Referring to FIG. 2, a block diagram of a clocking circuit 30 is shown in accordance with a presently preferred embodiment of the invention. The clocking circuit 30 generally comprises a data input 32, a counter 34, a set of decoder and multiplexers 36a, 36b, 36c and 36d and a memory array 38a, 38b, 38c and 38d. Each of the decoder and multiplexer blocks 36a-36d have a signal input 40 and a timing input 42. The signal input 40 of each of the decoder and multiplexer blocks 36a-36d is received from the data input 32. As a result, each of the decoder and multiplexer blocks 36a-36d receive the signal input 40 at all times. The signal input 40 comprises a stream of fixed width data words that can be either a single bit serial input or a multi-bit parallel input. While each of the decoder and multiplexer blocks 36a-36d will receive the signal input 40 at all times, only certain specific decoder and multiplexer blocks 36a-36d present an output to the corresponding memory array 38a-38d at any given time. The decoder and multiplexer block 36a-36d that presents data to the corresponding memory array 38a-38d at a particular time is determined by a signal present at the timing input 42. The timing input 42 receives a timing signal from a timing bus 44 connected to the counter 34. Each of the decoder and multiplexer blocks 36a-36d receive the timing signal at the timing input 42 at all times. The counter 34 produces the timing signal that is a unique multi-bit digital word that changes with each clock cycle. A 4-bit counter 34 produces a 4-bit digital word that produces 2 to the 4th, or 16, unique states. A 5-bit counter produces a 5-bit digital word that produces 2 to the 5th, or 32, unique states. As a result, the addition of a single bit to the counter 34 and the bus 44 doubles the capabilities of the clocking circuit 30. Each unique state produced by the counter provides a specific timing signal that only certain specific decoder and multiplexer blocks 36a-36d will respond.
A specific example of a particular implementation of the present invention will be described where the memory arrays 38a-d are 9-bit devices and the data input signal 32 is a stream of 9-bit digital words. When a first word is presented by the decoder and multiplexer block 36a to the memory array 38a, the decoder and multiplexer blocks 36b, 36c and 36d connected to the memory arrays 38b, 38c and 38d have a timing signal present at the timing inputs 42 and a stream of digital words present at the signal input 40, but do not present the stream of digital words to the memory arrays 38b, 38c and 38d. When the first digital word is completely loaded through the decoder and multiplexer block 36a to the memory array 38a, the timing signal will continue to be present at the timing input 42. The timing signal will then change and be recognized at the timing input 42 of the decoder and multiplexer block 36b connected to the memory array 38b. At this point a second digital word from the data input 32 will be loaded into the decoder and multiplexer block 36b connected to the memory array 38b. The decoder and multiplexer blocks 36a, 36c and 36d connected to the memory arrays 38a, 38c and 38d will not present the second digital word to the memory arrays 36a, 36c and 36d during this time. A similar input word loading is accomplished when the memory arrays 38c and 38d are loaded.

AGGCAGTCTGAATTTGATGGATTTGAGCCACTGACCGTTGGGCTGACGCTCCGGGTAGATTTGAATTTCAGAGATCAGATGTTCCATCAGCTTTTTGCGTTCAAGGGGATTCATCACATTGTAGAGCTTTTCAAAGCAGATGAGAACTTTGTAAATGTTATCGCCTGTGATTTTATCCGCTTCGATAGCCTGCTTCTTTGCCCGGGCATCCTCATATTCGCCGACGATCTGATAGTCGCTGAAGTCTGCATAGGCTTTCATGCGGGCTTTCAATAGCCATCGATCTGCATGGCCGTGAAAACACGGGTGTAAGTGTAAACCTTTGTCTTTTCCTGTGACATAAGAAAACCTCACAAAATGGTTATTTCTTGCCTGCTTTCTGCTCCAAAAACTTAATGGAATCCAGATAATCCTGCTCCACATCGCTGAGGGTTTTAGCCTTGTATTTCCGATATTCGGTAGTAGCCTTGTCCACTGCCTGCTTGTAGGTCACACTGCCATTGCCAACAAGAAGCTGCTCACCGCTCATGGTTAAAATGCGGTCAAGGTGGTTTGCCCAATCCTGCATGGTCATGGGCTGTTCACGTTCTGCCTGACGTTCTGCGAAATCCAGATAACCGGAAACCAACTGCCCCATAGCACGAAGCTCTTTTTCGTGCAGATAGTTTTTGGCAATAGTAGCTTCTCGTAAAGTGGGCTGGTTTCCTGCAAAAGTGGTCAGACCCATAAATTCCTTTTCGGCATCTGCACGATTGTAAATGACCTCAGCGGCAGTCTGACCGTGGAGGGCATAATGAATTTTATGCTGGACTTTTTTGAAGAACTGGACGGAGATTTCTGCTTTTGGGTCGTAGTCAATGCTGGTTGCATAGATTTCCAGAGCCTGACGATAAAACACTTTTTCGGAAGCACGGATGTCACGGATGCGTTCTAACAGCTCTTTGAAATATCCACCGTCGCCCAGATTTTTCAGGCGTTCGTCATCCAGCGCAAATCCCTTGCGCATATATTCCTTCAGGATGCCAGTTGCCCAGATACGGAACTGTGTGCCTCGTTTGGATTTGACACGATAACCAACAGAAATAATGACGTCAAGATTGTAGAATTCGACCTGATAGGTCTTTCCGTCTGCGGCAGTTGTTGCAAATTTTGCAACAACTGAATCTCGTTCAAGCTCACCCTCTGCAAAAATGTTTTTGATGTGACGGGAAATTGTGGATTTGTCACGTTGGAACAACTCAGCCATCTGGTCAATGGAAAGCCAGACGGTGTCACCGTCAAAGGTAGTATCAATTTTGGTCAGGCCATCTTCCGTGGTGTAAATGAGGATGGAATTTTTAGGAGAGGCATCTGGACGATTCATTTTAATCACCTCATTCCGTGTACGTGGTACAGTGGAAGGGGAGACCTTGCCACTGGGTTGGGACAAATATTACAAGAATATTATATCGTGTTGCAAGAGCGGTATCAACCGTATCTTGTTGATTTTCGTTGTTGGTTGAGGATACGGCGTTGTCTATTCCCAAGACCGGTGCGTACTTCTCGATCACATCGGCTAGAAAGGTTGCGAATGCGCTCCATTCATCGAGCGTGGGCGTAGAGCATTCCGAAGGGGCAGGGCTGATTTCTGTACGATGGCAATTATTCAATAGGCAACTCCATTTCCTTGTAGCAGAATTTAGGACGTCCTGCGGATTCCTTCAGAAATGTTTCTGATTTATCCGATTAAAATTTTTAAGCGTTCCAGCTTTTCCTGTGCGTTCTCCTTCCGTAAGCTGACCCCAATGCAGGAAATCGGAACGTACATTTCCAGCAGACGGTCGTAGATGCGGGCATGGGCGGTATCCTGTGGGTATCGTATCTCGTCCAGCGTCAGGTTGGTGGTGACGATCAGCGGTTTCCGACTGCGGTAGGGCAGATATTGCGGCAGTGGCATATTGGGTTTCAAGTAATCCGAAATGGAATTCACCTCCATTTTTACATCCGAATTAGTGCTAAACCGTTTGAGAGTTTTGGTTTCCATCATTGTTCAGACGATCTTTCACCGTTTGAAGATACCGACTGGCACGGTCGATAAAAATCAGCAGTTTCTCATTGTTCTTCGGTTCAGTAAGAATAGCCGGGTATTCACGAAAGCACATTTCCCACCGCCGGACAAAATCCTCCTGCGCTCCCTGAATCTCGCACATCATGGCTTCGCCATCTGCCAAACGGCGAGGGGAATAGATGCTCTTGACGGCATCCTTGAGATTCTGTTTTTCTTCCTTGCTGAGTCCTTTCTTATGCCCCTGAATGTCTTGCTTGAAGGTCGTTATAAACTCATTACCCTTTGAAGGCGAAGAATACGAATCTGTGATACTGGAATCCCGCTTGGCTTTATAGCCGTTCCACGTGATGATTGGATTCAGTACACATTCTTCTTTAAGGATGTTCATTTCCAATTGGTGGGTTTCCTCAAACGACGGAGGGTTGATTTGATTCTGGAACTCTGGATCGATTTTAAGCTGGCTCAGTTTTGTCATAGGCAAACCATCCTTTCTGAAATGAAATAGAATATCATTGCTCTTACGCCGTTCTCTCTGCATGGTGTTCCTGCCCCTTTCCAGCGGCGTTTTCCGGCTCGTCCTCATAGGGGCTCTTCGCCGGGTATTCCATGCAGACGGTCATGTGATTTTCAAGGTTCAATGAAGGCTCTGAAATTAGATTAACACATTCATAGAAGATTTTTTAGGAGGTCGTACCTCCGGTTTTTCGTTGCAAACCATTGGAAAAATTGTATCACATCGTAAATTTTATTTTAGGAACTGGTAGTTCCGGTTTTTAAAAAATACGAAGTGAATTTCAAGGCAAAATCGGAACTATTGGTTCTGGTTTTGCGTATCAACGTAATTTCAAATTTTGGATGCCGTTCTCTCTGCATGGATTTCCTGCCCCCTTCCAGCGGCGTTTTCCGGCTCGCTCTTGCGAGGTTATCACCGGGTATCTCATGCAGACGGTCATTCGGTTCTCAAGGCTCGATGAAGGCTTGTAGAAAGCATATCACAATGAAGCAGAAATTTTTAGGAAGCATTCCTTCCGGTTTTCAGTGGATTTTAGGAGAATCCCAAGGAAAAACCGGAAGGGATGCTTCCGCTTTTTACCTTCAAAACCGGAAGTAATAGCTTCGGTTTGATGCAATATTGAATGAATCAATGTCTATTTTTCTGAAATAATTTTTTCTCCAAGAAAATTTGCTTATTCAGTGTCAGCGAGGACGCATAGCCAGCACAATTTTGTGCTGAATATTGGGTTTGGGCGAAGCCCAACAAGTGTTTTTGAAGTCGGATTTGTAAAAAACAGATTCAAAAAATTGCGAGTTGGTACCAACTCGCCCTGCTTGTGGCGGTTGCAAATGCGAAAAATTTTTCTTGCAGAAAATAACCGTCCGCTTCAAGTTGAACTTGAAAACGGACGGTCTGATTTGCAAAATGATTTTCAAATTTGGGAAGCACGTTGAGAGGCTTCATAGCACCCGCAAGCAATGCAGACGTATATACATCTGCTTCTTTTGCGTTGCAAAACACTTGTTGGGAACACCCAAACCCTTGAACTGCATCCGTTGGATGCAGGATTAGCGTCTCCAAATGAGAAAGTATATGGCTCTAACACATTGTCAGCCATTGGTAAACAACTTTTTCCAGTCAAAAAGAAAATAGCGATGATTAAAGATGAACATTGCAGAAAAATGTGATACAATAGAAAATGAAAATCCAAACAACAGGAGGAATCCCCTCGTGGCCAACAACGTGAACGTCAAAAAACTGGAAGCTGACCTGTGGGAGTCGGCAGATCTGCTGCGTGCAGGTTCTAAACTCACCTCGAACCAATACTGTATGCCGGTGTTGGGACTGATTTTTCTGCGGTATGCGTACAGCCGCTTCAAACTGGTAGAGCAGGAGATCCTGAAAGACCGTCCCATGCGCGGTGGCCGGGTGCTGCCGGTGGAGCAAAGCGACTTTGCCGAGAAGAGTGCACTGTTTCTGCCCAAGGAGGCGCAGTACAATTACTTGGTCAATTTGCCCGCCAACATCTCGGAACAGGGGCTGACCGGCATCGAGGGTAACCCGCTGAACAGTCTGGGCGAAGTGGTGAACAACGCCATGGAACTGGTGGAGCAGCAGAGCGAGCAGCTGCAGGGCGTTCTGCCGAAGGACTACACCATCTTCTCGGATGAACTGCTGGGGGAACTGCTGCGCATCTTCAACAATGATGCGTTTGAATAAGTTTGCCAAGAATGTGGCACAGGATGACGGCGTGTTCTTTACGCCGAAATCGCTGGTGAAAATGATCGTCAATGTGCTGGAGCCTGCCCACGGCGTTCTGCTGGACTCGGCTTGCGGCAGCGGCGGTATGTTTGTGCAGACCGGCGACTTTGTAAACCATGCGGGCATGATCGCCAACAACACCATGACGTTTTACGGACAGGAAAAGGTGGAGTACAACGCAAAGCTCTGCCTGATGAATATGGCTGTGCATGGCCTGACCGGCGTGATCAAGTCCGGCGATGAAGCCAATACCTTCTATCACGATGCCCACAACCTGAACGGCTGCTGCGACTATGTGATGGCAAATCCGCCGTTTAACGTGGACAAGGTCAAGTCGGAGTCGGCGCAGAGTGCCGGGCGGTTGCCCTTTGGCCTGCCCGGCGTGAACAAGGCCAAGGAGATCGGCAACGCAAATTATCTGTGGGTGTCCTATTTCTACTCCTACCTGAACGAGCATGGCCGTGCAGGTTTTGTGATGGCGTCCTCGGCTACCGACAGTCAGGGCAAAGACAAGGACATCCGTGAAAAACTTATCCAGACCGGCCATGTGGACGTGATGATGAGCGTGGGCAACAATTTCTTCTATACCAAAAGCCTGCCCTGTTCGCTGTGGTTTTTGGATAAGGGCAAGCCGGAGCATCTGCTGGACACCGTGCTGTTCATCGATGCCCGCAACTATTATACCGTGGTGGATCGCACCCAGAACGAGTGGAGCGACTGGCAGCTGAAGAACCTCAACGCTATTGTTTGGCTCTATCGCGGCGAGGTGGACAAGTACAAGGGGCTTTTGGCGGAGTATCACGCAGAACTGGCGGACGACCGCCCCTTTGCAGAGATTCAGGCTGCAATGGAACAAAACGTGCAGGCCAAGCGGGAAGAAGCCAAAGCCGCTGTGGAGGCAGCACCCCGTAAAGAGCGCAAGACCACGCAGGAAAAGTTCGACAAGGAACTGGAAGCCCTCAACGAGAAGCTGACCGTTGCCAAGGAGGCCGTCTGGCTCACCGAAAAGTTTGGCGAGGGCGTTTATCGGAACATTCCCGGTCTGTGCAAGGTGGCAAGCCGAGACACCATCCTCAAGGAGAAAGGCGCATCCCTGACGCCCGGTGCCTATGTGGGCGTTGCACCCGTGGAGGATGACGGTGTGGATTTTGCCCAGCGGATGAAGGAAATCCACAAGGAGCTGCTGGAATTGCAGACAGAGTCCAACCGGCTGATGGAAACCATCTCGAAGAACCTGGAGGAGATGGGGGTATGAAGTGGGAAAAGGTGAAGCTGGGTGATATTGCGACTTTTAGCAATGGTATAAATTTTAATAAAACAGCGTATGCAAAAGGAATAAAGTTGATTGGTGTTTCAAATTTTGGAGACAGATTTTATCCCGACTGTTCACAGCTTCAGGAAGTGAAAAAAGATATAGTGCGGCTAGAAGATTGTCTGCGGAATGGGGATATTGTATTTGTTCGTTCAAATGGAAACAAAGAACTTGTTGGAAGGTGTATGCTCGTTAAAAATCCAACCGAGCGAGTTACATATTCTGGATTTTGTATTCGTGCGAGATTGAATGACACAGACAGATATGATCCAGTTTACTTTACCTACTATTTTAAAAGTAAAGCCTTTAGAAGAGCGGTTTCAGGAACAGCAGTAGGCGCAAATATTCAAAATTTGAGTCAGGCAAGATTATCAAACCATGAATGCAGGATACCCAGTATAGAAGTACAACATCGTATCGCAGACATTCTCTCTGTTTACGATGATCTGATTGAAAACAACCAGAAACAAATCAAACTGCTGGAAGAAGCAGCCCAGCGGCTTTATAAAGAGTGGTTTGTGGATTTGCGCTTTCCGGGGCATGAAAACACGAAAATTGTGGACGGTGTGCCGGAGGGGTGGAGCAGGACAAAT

It should be appreciated that each of the memory arrays 38a, 38b, 38c and 38d have a corresponding decoder and multiplexer block 36a, 36b, 36c and 36d. Each of the decoder and multiplexer blocks 36a-36d recognize only a specific multi-bit timing signal present at the timing input 42. Only one of the decoder and multiplexer blocks 36a-36d recognizes the specific multi-bit timing word at any given clock cycle and processes the digital word present at the signal input 40. Effectively, each of the decoder and multiplexer blocks 36a-36d act as a digital valve. The digital valve effect of the decoder and multiplexer block 36 effectively opens when the proper multi-bit timing word is present at timing input 42, presenting an output to the appropriate memory array 38a-38d. Each of the decoder and multiplexers 36a-36d work in combination to completely load a digital word to one of the memory arrays 38a-38d on a given clock cycle before the next digital word from the data input 32 is loaded into the next appropriate memory array 38a-38d at the next clock cycle. The order of the loading of the memory arrays 38a-38d can be any order necessary to fit the particular design criteria of a given application. The sequential loading of memory array 38a, then 38b, then 38c, etc. is for illustrative purposes only.
The example illustrated using the 9-bit memory arrays 38a-d and the 9-bit digital words as the input signal 32 has a one word per timing signal organization. In an application where the width of the digital word is a multiple of the width of the memory arrays 38a-d, each fraction (i.e. one half, one third, one fourth, etc.) of the digital word would be loaded into a separate one of the memory arrays 38a-d on each clock cycle. As a result, the present invention would load a multi width digital word into the memory arrays 38a-38d.
It is generally advantageous for a manufacturer to produce the smallest number of components necessary to maintain all product lines in current production. As a result, from a practical aspect, the present invention would be implemented using a counter 34 that is five-bits wide for all applications that require either 16 unique states or 32 unique states. If only 16 unique states are required for a particular design application, only four of the bits on the counter would be used with one of the bits being disabled. For example, the most significant bit would be disabled if the counter 34 was implemented as an up counter. Other counters could be used that produce a unique state at each clock cycle, such as a random counter. The approach of providing additional bits in the counter 34 is practical since the addition of an additional counter output signal line would be less expensive than producing two separate parts. This is in contrast to the prior art where a 32-bit shift register is far more difficult to manufacture than a 16-bit shift register. To maintain a single component using the prior art techniques, the much more complex 32-bit shift register would have to be produced on each device, even if only a 16-bin shift register portion is actually used.